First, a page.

Though still considered controversial and much debated, getting pregnant through a sperm donator is becoming more and more common.

Take Jessica. Her plan was to study at university, carve out a career for herself, meet Mr. Right, travel with Mr. Right, make a nice home together, get married and have children – preferably before age 35. But life doesn’t always turn out the way we plan, now does it? At 35, Jessica had an interesting job as a business developer in the travel sector in Stockholm and her free time was filled with theater, exhibitions, exercise, and travels. But… she was still single.


“I had a great life as a single,” she explains. “Which also meant I had high expectations on a prospective partner. I didn’t need a man to support me or to have fun.”

Jessica wasn’t willing to throw herself into a mediocre relationship just to have a baby, but at the same time she heard her biological clock ticking away. “After 35 it’s getting harder to become pregnant.” She was afraid it might become too late for her. After having thought it over for several years and after having visited the organization Femmis (an organization helping voluntary single women with sperm donation), Jessica decided to go to Denmark for insemination.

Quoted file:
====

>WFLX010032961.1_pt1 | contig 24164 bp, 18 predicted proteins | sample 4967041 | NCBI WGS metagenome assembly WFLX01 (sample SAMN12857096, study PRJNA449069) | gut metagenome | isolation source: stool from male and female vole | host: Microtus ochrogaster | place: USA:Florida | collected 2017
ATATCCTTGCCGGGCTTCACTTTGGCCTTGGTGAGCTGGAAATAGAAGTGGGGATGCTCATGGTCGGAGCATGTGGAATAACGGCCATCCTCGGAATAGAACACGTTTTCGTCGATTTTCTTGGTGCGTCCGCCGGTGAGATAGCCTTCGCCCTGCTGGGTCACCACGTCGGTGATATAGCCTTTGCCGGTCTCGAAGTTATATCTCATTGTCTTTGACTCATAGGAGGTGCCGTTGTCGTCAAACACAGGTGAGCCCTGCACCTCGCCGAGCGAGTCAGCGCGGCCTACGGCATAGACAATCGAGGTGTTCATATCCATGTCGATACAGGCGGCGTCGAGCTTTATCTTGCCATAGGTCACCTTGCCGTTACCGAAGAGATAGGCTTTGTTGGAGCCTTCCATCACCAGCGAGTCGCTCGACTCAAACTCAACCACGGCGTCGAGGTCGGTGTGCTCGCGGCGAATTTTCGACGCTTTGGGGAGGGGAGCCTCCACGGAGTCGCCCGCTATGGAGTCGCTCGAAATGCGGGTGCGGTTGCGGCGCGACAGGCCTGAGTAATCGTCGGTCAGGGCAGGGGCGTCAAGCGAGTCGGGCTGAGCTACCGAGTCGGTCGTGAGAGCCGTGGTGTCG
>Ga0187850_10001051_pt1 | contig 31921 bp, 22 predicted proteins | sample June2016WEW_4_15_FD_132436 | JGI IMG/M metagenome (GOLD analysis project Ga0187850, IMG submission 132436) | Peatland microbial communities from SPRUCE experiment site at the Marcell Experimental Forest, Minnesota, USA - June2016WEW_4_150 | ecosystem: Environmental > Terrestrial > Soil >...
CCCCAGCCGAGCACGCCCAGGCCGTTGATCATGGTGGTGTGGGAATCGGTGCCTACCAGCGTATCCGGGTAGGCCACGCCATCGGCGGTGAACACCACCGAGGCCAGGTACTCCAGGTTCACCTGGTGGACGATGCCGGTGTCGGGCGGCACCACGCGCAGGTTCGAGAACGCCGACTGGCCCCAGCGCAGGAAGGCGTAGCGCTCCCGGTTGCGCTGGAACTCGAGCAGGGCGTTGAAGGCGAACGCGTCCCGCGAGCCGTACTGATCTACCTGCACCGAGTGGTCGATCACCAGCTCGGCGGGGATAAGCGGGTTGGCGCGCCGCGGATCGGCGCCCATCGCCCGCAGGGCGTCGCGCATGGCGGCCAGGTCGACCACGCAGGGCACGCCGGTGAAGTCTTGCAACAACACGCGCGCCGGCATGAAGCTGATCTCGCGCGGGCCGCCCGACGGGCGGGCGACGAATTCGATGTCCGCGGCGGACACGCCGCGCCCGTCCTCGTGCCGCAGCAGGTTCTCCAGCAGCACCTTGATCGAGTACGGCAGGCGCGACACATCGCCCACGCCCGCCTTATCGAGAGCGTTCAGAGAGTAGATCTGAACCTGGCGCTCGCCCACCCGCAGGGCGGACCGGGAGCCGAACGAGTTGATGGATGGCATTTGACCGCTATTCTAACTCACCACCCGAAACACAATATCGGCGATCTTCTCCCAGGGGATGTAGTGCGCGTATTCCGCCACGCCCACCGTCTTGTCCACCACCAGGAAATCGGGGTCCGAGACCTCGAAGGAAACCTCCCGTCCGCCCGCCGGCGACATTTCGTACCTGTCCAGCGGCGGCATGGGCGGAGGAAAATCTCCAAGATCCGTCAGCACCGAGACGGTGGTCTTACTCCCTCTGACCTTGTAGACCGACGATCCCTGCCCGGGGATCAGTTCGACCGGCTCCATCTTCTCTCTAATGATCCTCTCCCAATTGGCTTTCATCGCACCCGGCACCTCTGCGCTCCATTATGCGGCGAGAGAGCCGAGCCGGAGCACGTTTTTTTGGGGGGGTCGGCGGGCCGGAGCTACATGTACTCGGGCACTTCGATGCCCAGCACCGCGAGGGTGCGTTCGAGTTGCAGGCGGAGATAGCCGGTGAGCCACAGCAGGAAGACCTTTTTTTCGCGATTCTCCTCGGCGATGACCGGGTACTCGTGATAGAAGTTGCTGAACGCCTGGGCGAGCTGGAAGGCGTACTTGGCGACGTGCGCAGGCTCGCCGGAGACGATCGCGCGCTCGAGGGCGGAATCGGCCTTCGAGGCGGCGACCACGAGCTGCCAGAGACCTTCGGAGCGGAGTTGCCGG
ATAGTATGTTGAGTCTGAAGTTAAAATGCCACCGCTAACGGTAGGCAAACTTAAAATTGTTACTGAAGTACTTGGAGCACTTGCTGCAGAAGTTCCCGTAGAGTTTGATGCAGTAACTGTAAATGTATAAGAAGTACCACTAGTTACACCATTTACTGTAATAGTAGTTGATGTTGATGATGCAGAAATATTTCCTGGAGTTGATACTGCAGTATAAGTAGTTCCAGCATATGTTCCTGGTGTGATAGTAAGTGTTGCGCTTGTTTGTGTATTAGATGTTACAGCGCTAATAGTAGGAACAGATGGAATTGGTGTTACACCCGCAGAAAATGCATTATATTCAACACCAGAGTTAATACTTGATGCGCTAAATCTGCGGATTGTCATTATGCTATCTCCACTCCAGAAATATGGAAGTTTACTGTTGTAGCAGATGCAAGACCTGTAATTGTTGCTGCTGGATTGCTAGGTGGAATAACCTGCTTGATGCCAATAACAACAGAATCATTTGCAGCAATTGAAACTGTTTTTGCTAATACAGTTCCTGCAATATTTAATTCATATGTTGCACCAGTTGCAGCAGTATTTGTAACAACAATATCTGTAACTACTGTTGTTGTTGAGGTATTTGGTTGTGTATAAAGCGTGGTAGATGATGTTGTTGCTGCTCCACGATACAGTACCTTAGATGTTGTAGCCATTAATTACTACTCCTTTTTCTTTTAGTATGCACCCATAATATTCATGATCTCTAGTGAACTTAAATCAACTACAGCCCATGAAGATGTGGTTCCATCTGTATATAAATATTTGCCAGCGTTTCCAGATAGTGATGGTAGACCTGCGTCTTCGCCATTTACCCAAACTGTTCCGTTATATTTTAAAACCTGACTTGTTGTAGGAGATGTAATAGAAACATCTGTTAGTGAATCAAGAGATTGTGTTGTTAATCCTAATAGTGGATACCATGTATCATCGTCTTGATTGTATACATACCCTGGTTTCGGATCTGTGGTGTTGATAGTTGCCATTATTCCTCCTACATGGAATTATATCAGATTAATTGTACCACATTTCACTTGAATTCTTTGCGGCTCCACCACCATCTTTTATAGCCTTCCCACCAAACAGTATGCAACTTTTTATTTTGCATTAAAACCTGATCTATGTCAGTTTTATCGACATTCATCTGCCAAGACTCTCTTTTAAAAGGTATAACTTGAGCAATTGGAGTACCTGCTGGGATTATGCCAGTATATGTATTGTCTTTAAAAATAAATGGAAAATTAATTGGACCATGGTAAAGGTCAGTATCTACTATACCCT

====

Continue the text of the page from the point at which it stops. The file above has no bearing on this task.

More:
She chose an open as opposed to anonymous donor, which means that her baby at age 18 can find out who his father is and contact him if he so chooses. After three trials, she became pregnant. Jessica says she had great support from her family after Theo was born.

“I suppose the great challenge is when I have to go back to work and must tackle the day-to-day tasks all alone,” she says.

According to the Swedish Genetic Integrity law, sperm donation is allowed to take place at hospitals in women who are married or who live together with a partner. Since 2005, it is also allowed for lesbian couples. But the right does not extend to single women (who on the other hand are allowed to adopt). Since Swedish single women are denied sperm donation many chose to go to Denmark, Finland, Lithuania and England where such a procedure is legal. A sperm donator in Sweden can father a total of 12 children through insemination at a hospital. The waiting period for an insemination was 18 months in Göteborg in 2009.